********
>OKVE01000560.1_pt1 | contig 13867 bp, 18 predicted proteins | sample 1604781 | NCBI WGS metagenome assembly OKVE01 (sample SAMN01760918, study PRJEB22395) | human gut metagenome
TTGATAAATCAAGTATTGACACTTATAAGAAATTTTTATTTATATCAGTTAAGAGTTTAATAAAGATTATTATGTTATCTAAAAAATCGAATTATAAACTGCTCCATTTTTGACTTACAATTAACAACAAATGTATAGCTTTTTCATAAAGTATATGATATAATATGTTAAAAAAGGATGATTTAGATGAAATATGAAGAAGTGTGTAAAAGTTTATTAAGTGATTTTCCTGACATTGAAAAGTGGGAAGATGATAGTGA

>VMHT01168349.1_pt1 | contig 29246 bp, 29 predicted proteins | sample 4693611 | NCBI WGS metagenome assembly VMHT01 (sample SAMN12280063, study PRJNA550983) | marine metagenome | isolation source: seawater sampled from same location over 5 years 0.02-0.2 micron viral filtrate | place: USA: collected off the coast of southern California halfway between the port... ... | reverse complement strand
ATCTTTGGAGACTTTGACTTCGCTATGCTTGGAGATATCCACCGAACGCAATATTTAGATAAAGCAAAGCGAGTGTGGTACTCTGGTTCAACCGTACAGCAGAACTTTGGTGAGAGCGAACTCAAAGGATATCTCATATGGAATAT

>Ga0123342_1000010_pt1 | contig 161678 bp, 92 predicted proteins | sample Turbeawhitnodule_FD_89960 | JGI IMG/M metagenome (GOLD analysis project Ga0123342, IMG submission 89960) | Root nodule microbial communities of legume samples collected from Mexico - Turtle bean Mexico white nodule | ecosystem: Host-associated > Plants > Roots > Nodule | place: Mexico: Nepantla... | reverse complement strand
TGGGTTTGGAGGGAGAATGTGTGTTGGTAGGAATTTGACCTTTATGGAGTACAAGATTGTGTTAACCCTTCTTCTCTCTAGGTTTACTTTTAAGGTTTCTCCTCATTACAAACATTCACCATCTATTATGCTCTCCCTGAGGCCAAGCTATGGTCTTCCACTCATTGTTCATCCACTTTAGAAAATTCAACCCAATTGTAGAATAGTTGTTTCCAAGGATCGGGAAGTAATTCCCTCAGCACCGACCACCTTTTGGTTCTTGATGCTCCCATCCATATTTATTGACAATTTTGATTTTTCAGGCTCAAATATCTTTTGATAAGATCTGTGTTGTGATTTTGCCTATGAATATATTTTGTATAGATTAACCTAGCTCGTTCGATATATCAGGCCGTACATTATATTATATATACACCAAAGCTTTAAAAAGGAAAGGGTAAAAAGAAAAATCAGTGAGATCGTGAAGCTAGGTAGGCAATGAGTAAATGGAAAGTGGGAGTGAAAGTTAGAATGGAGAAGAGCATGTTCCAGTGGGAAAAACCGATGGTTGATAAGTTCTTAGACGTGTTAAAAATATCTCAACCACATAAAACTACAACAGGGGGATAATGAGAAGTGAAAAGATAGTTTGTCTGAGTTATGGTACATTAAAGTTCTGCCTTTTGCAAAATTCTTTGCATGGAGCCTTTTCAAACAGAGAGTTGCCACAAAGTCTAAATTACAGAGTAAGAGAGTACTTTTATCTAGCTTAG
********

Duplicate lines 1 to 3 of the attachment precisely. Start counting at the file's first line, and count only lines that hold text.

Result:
>OKVE01000560.1_pt1 | contig 13867 bp, 18 predicted proteins | sample 1604781 | NCBI WGS metagenome assembly OKVE01 (sample SAMN01760918, study PRJEB22395) | human gut metagenome
TTGATAAATCAAGTATTGACACTTATAAGAAATTTTTATTTATATCAGTTAAGAGTTTAATAAAGATTATTATGTTATCTAAAAAATCGAATTATAAACTGCTCCATTTTTGACTTACAATTAACAACAAATGTATAGCTTTTTCATAAAGTATATGATATAATATGTTAAAAAAGGATGATTTAGATGAAATATGAAGAAGTGTGTAAAAGTTTATTAAGTGATTTTCCTGACATTGAAAAGTGGGAAGATGATAGTGA

>VMHT01168349.1_pt1 | contig 29246 bp, 29 predicted proteins | sample 4693611 | NCBI WGS metagenome assembly VMHT01 (sample SAMN12280063, study PRJNA550983) | marine metagenome | isolation source: seawater sampled from same location over 5 years 0.02-0.2 micron viral filtrate | place: USA: collected off the coast of southern California halfway between the port... ... | reverse complement strand